If motion sensors use the same return wire then by definition all the lights will all come on together.  That's not a bad thing.

There is no need for a manual switch on lampposts because if you are near a lamppost then the light will turn on automatically and if you want them permanently on then you can use the switch in the house.

It is necessary to route not just the Yellow (or blue) or Grey (or Orange) wire to the house but also the live and neutral wires so that the switch and light inside the house can operate with the right variant of live and neutral.

The first lamppost in a sector has a weatherproof tamperproof GFCI socket and all the other lampposts attach to the load output from the GFCI.

It is necessary to have a different sector for each GFCI protected circuit.  For example the lights in the wellhouse are on a different circuit from the W1 lights in the yard.  This all needs more wires to the house.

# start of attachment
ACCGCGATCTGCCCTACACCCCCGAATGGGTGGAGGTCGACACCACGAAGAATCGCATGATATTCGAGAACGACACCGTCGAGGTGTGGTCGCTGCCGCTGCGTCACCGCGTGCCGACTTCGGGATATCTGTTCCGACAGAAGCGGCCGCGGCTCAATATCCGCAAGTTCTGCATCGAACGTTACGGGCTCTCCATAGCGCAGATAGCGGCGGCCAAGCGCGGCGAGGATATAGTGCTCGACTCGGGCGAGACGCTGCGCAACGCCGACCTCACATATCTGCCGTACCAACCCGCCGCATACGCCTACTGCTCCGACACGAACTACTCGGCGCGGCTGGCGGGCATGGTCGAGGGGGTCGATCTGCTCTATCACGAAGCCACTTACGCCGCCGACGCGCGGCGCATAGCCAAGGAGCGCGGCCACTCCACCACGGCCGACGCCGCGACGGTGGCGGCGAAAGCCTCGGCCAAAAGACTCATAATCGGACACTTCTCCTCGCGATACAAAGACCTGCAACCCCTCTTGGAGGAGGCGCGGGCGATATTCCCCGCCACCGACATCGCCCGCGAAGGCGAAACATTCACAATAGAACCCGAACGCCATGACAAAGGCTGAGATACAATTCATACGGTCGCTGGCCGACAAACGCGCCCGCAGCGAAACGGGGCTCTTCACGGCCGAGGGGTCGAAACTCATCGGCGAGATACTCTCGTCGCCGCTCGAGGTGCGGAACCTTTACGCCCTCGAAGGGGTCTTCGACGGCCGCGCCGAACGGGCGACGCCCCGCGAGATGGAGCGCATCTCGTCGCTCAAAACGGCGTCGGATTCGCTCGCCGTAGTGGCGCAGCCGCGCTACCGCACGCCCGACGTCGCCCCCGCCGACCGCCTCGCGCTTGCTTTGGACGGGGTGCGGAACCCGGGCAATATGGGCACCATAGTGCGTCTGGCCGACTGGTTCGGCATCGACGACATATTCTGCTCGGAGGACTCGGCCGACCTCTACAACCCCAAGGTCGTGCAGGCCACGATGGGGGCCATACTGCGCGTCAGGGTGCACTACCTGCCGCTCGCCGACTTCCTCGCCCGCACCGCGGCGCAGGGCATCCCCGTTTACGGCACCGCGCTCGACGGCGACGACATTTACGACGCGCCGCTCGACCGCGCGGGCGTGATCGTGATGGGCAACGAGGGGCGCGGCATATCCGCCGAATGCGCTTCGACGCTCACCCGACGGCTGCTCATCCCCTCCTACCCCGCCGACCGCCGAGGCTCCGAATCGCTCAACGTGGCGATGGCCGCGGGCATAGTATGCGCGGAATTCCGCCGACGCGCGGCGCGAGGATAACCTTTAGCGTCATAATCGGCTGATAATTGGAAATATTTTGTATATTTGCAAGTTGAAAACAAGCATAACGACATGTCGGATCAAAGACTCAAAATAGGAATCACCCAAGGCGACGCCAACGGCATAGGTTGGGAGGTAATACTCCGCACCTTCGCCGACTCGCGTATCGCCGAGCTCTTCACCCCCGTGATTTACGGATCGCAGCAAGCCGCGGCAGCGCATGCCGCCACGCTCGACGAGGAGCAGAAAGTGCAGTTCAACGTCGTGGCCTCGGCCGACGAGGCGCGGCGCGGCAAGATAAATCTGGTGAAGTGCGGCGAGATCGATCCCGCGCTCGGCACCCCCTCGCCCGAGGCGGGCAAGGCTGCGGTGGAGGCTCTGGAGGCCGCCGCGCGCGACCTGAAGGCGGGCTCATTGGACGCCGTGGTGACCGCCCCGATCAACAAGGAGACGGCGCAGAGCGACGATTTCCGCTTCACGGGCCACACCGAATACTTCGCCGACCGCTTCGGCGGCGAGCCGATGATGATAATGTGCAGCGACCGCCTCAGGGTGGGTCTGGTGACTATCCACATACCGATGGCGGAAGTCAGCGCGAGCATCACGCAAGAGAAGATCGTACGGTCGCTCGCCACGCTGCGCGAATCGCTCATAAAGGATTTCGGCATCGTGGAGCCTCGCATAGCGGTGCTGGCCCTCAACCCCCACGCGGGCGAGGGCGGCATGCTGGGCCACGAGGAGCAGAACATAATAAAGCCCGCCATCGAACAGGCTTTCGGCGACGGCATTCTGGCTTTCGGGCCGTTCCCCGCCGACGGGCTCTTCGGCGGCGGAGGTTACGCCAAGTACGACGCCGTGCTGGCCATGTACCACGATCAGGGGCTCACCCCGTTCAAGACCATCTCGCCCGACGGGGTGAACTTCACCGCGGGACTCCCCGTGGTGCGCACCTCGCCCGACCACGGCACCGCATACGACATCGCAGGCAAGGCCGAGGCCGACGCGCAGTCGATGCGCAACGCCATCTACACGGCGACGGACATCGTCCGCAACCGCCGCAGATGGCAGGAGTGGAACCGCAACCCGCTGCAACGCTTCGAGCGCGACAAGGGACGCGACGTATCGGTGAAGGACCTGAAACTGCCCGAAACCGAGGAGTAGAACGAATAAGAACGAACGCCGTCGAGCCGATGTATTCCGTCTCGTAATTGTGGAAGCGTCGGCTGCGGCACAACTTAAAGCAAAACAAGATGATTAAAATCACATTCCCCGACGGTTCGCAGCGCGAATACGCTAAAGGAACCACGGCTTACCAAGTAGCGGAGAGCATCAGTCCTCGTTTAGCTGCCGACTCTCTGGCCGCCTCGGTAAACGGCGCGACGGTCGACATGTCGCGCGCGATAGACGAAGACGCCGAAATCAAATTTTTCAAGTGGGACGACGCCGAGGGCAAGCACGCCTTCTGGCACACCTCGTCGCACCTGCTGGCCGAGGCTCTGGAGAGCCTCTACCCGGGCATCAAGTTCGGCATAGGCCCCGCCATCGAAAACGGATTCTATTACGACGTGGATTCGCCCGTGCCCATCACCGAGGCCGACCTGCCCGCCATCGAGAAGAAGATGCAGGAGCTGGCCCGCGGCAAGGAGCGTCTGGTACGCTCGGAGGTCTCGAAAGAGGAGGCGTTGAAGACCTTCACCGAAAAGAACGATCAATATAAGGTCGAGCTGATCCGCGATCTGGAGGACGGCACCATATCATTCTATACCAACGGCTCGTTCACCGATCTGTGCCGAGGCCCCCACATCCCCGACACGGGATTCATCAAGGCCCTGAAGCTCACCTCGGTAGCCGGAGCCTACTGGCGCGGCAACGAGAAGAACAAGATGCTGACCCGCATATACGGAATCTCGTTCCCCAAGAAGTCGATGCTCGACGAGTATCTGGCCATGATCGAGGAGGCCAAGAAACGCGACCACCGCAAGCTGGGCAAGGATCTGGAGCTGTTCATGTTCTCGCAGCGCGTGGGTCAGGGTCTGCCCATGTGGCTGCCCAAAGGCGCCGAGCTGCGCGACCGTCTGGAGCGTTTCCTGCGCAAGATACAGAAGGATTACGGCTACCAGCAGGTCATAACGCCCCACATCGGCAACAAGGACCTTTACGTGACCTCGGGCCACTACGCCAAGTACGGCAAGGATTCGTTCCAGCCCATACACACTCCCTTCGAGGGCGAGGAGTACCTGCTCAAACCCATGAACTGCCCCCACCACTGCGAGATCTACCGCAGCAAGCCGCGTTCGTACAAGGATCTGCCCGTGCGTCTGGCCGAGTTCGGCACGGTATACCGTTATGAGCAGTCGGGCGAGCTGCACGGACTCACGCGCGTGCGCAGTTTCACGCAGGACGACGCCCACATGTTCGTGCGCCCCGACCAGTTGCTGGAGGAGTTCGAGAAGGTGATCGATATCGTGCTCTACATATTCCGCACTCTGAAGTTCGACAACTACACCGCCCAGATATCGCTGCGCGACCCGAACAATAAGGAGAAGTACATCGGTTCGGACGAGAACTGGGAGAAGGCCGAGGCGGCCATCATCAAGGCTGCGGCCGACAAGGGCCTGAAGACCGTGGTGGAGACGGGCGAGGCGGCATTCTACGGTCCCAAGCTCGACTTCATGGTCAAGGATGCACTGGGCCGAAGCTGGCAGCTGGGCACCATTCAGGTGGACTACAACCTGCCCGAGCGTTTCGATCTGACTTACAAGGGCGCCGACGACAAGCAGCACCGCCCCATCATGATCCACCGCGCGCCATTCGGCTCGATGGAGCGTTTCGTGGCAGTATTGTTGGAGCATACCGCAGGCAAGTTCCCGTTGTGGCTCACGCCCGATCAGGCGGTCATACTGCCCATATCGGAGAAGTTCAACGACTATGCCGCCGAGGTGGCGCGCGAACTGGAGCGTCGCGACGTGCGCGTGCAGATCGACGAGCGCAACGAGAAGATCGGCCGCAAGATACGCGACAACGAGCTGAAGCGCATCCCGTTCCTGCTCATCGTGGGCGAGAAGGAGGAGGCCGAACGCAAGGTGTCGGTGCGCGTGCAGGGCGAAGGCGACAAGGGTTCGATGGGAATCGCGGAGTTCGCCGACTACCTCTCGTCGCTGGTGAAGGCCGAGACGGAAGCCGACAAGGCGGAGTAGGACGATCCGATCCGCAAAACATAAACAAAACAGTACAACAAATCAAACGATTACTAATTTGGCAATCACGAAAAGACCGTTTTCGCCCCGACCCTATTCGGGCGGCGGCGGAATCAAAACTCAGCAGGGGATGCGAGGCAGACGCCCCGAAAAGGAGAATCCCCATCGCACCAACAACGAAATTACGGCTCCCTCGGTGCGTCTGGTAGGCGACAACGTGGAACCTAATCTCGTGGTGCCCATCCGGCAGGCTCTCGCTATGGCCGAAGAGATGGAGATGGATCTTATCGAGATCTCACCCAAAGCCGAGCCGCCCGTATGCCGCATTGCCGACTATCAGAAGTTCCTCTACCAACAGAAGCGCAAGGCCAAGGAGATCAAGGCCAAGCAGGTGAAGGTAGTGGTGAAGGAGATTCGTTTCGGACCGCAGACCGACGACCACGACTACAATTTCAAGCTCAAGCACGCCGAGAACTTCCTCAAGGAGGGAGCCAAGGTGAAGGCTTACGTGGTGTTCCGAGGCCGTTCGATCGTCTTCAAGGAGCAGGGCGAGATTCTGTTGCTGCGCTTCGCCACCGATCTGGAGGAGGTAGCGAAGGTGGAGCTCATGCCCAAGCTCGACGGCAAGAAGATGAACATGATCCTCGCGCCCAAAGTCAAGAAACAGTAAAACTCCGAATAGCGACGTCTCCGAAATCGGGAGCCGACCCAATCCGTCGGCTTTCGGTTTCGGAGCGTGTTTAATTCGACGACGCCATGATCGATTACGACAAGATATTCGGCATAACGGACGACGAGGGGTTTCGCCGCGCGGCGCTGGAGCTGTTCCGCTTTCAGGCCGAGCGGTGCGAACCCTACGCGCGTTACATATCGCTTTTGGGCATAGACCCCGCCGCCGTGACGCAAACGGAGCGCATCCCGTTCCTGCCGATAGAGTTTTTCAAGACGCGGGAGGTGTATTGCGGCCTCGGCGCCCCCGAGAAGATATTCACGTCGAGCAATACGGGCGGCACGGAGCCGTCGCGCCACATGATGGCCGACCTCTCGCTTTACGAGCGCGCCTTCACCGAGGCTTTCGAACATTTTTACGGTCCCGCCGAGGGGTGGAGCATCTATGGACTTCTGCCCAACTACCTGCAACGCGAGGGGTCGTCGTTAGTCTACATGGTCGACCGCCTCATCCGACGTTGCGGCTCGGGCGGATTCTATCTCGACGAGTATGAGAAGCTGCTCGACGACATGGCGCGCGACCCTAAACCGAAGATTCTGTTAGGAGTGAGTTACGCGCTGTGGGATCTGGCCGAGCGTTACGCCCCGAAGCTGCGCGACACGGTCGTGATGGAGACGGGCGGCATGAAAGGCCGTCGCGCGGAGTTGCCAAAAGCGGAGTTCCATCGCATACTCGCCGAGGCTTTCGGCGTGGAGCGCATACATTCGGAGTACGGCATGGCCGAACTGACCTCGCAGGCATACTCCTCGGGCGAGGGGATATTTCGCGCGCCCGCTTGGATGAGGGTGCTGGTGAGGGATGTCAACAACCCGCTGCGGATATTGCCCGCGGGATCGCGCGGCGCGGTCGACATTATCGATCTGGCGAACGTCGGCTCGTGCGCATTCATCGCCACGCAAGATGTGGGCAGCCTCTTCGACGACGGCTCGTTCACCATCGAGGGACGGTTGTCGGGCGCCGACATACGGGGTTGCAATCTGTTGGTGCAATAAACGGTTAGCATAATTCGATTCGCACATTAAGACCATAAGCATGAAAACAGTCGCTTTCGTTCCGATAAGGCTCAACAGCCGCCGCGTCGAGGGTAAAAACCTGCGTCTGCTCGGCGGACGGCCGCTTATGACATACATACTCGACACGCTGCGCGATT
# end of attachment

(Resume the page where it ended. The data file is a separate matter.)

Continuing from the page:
Wire THHN/THWN red  Electrical wire THHN 12 gauge

 

My wire labeling

Sector 1        Triangle round gardens
Sector 2        South roundabout drive
Sector 3        North roundabout drive
Sector 4        In Wellhouse
Sector 5        Lower drive
Sector 6        Pump tank greenhouses
Sector 7        Septic tank west lawn
Sector 8        East lawn hobbit
Sector 9        Upper drive

 

Fixing motion light to concrete block

Light Position Lamppost

External Light Concrete Block Hole Drawing 

Lamppost Top Light Block Markings 

Light On Top Of Lamppost 

Concrete paver rain cover

Even though the motion light units are supposedly waterproof you still need to keep the worst of the rain off them.  This is done using a concrete paving slab that fits on top of the single size concrete block that has the motion light units.  Glue on a piece of 2-by lumber that is cut to the size of the hole in the top of the single size concrete block.  Make it a tight fit.  This is used to accurately locate the paving slab and to stop it falling off.

Light Post Cap Stone 

Glue one more single concrete block in the center of the top of the paving slab.  This can be used as a flower pot.  Planting a small sword fern in the top will look good.

Site Lamppost Shed 

Tall Lamppost 

Lampposts With Deer

Sometimes lampposts can be added to other structures such as a rain water storage tank or a septic tank.

Conduit Into Post On Rain Tank